The Dodgers broke their streak of not drafting prep pitchers by taking Grant Holmes with the 22nd pick in the 2014 MLB Draft. This is quite the get for the Dodgers this late in the first round. The last time the Dodgers drafted a high school pitcher in the first round was Zach Lee in 2010.
Holmes, from Conway High School in South Carolina, was a consensus Top 15 talent in the draft, but fell to the Dodgers for unspecified reasons. It was an easy selection for them to make, considering a guy like Touki Toussaint went to the Diamondbacks at No. 16 (ugh). The Dodgers have a strong scouting presence in the Carolinas, as they popped Corey Seager from North Carolina two years ago.
Holmes has a legitimate mid-90s fastball that touched 100 MPH in the past. It even hit the mid-90s late in outings and has plus-life. It definitely grades out as a plus-pitch down the road.
He has one of, if not the best, high school curveball in the draft. It’s a true hammer that sits in the low-80s. It can easily be mistaken for a slider. It’ll be a big swing-and-miss pitch for him going forward.
Holmes also has a changeup that has flashed average in the past. That will need to be refined for him to remain in the rotation, but the 18-year-old has plenty of time to work on that.
His delivery needs a little work, as he finishes a more upright than I’d like to see. But everything else really reminds me of a more athletic Chad Billingsley. He doesn’t have the bigger lower-half that Billingsley does, but he has a similar delivery and arsenal (stay away from the cutter!). Holmes is also in the mold of former Dodger first-rounders Chris Withrow, Ethan Martin and, to a (much) lesser extent, Lee.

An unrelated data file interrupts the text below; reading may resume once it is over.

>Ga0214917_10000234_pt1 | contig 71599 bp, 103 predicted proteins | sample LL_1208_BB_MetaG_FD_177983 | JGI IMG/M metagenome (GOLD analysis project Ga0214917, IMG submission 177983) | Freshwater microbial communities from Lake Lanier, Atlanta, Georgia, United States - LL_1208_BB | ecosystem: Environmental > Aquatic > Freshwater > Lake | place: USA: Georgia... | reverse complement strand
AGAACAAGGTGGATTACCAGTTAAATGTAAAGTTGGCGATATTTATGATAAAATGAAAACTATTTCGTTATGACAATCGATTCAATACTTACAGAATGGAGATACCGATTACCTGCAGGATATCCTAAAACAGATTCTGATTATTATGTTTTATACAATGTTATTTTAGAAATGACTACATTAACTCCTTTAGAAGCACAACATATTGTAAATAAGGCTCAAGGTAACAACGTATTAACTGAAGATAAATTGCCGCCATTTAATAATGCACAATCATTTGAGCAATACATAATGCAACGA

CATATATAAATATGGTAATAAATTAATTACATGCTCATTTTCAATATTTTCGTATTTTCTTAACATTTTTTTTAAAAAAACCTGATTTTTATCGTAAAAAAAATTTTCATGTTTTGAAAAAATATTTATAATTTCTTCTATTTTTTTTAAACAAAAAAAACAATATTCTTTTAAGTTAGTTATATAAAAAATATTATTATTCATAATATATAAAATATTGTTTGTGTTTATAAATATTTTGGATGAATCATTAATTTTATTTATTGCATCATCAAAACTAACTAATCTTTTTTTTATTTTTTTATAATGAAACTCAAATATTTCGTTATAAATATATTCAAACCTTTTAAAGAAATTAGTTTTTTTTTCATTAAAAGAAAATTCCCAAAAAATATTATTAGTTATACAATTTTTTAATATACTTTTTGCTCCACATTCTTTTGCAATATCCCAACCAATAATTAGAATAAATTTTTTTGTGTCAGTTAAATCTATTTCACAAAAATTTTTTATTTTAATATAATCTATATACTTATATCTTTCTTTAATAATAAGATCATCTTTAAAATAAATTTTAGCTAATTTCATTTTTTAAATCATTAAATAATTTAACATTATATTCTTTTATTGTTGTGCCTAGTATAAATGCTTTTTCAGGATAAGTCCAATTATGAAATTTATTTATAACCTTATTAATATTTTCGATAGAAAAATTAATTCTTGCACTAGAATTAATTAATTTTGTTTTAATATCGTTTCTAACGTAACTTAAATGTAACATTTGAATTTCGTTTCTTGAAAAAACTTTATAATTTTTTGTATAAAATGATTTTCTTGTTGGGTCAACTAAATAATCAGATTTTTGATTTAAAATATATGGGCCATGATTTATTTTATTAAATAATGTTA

Holmes is committed to the University of Florida, but this is a full-slot selection by the Dodgers, so he’ll likely take the $1,980,500 payday to become a Dodgers. Before even throwing a pitch in the majors, I’d rank Holmes as the Dodgers’ No. 8 prospect, and that could increase by the time I do my midseason rankings. I’d give him a No. 2 ceiling, but he’ll probably be a middle-of-the-rotation starter. At worst, he’s a power reliever in the mold of Withrow. He should begin his professional career at Rookie League Arizona or in the Pioneer League with Ogden. The Dodgers have been known to be aggressive with their advanced prep pitchers.
You can listen to Jared Massey and I talk about the pick on the Dugout Blues podcast.
Oh, and Holmes has at least 70-present/80-future hair. Just a great pick all-around.